Dr. Andrew Bernstein brings Objectivism to the abortion debate.... We weren't sure what to expect. (Liz, you shoulda been there)
-By Megan Antonetti-Elford
On April 11, 2012, UT’s Objectivism Society welcomed Dr. Andrew Bernstein, author and instructor of Philosophy at SUNY Purchase on the subject of a woman’s right to have an abortion. Objectivism follows the philosophy outlined in the writings of Russian-American author Ayn Rand and is based on her ideas of an individualistic connection with reality and laissez-faire capitalism.
Dr. Bernstein’s hour-long discussion, which depended heavily on the semantics of the debate, chipped away at the issue from many angles often pitting objectivist-style nature as biology against views based on religious sentiment. He began with a dispute about the anti-choice’s use of the phrase “right-to-life.” In essence, he argued that life, defined by ‘individuation’ and independence could only be attributed to a woman in this context and not to “a growth inside a woman’s body.”
Throughout, he drew upon the ancient western philosophy of Aristotle and Plato and popular anti-abortion writers to articulate the misgivings of some of the anti-choice’s most characteristic arguments including:
- abortion is murder and should be outlawed
- a fetus is human from the moment of conception and should be granted all rights given to other humans
- evidence that a fetus is a human is that a fetus is a living being and has the genetic material of a human being
Though this well-cited succinct outline was of great value to understanding where anti-choice ideas come from, Bernstein’s uncertainty about the morality of later term abortions (after the first trimester) and minors’ right to abortion seemed to be a great disappointment to the audience.
What could be gathered about the objectivist argument for the right to abortion is that this particular right simply falls under the category of rights in general; that is, pro-choice = choice. Tacking on modifiers that it is a right only before certain moments in pregnancy or only to people above a certain age certainly muddled the philosophical purity of the task at hand with its arbitrariness.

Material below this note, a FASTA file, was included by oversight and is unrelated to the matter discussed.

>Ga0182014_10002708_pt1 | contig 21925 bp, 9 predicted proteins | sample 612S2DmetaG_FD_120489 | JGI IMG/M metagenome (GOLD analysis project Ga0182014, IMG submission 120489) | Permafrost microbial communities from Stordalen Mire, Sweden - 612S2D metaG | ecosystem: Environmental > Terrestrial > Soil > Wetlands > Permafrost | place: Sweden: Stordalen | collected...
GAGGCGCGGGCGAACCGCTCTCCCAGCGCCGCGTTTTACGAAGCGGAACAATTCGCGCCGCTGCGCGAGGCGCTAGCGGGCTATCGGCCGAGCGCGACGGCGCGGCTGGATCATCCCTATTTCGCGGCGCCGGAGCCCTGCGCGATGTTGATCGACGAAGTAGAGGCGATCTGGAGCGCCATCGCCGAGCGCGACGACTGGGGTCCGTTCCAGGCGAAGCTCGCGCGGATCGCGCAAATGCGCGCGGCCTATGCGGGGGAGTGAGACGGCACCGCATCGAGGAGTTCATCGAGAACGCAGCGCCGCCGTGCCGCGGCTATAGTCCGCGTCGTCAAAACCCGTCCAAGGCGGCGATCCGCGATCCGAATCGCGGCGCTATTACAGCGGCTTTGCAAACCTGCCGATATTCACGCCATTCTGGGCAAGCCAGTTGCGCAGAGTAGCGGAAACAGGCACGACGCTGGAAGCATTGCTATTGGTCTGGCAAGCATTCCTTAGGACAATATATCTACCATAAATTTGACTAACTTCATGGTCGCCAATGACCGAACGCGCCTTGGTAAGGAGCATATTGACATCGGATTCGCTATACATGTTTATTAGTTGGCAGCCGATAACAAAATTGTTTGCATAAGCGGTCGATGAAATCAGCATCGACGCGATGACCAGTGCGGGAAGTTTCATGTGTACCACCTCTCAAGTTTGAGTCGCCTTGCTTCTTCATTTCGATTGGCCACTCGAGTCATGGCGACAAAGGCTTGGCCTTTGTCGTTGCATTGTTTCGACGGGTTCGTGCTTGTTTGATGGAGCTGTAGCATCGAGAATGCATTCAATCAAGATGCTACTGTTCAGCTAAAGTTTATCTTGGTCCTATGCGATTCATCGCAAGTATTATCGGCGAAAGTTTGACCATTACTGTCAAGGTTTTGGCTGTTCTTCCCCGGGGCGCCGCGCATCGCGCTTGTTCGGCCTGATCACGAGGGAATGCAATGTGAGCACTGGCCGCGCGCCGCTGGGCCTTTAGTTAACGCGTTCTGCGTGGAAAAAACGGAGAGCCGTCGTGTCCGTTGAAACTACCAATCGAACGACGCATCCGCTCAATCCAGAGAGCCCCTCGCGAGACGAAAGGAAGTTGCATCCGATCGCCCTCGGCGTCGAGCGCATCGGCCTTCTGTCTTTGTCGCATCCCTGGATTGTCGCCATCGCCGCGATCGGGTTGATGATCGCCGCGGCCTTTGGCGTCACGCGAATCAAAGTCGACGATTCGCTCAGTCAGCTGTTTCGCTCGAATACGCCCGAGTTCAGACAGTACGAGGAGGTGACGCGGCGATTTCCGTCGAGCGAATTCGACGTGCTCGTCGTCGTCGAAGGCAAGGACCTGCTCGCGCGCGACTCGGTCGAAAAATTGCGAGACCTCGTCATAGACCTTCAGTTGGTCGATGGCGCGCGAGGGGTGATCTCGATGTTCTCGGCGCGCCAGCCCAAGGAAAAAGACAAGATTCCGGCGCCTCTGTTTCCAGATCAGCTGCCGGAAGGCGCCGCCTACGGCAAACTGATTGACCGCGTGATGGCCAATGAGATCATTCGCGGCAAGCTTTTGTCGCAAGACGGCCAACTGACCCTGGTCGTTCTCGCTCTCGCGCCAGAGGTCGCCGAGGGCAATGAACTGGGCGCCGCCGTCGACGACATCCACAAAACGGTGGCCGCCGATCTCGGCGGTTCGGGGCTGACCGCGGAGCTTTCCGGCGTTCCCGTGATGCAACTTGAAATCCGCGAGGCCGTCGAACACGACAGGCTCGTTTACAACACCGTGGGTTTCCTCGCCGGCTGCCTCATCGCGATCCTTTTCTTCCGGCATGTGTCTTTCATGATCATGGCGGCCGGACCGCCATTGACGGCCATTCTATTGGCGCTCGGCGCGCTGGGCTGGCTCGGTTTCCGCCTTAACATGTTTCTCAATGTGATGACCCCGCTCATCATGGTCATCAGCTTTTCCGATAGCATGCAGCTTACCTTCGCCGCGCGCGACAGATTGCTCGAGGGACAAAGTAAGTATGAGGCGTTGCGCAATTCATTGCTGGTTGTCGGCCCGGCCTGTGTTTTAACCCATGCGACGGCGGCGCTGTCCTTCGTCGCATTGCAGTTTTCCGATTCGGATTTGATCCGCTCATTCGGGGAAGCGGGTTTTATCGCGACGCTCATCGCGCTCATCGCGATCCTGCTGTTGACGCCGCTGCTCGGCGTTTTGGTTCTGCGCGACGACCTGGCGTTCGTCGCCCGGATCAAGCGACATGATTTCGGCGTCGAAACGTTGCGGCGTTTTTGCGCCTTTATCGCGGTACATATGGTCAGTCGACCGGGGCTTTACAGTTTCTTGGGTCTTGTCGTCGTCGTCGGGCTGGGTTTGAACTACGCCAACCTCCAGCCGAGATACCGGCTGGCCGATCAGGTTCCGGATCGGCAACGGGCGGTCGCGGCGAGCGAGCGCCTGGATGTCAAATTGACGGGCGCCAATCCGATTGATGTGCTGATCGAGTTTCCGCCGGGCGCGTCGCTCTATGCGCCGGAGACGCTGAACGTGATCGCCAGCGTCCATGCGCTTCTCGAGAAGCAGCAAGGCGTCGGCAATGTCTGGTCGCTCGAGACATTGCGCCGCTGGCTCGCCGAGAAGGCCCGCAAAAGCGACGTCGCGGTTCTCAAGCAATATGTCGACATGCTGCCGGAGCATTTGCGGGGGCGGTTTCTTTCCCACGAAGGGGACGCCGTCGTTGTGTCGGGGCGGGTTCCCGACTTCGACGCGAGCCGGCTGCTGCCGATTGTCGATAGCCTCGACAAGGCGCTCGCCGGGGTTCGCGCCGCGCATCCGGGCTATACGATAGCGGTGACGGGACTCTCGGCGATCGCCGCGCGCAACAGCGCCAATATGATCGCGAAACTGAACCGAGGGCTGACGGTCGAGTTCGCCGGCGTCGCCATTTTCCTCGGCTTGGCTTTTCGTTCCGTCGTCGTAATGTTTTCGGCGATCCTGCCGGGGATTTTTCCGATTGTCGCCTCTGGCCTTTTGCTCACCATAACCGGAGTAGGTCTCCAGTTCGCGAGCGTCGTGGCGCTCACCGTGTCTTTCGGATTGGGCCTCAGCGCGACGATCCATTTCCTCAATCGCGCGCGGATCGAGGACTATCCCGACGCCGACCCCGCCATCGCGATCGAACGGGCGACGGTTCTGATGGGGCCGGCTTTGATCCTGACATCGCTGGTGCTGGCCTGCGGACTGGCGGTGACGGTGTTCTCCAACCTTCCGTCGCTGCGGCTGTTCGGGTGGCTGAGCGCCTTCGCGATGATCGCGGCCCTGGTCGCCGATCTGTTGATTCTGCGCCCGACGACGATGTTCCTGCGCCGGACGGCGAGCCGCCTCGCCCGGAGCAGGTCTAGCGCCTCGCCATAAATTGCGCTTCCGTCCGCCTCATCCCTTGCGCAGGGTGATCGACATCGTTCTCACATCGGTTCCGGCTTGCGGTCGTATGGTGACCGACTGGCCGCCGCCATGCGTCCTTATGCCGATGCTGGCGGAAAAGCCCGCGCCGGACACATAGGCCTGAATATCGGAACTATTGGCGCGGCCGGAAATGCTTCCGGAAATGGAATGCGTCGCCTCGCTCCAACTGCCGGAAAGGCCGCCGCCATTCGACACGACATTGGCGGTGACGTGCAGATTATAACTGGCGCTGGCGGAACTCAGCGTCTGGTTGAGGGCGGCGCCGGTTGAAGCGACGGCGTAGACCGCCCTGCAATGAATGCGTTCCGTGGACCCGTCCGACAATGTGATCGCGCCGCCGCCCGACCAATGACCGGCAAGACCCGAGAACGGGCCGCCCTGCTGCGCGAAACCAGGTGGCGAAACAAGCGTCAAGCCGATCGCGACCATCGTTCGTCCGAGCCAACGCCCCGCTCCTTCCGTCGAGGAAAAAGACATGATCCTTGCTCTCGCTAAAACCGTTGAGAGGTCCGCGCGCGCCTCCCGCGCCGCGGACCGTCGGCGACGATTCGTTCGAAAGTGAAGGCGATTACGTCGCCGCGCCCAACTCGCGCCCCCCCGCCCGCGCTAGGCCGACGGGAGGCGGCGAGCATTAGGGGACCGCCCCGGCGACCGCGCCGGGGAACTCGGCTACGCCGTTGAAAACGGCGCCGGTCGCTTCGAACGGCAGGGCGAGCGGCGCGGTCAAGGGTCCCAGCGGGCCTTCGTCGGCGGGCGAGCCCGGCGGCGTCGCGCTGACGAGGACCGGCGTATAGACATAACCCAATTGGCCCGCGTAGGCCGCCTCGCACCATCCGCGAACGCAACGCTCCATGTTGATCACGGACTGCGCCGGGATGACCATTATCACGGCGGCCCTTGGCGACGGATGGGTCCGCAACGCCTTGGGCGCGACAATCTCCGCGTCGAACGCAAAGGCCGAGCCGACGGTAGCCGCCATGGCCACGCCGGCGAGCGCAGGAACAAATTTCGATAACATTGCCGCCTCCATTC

Dr. Bernstein went on to cite his apparent disdain for many of the national services that by restricting choice, aim to alleviate injustice, and help the poor and disadvantaged in society- programs paid for with taxes such as environmental protection and health care aid. These points were probably lost on anyone who does not value people based on the “effort” that they are capable of exerting to survive everyday American life. Additionally, if you are someone who does not feel that paying taxes places you under “involuntary servitude” to the state, you would have shifted in your chair as well. And so Bernstein spent the last part of his talk disparaging government policy in general, pointing out that both liberals and conservatives want to control the lives of individuals and only fight about how much control they should have and in which areas of life.
In my view, a genuine pro-choice stance is far simpler and less far-reaching than the one Dr. Bernstein outlines. Countless anecdotal evidence, especially in the context of abortion, shows that the treatment of moral dilemmas is not reducible to a list of philosophical maxims. Still, that shouldn’t stop us from framing our opinions and fighting for them. Medical abortion should be safe and available to any woman without stigma. And being pro-choice is simply being willing to defend and trust a woman to make this decision for herself.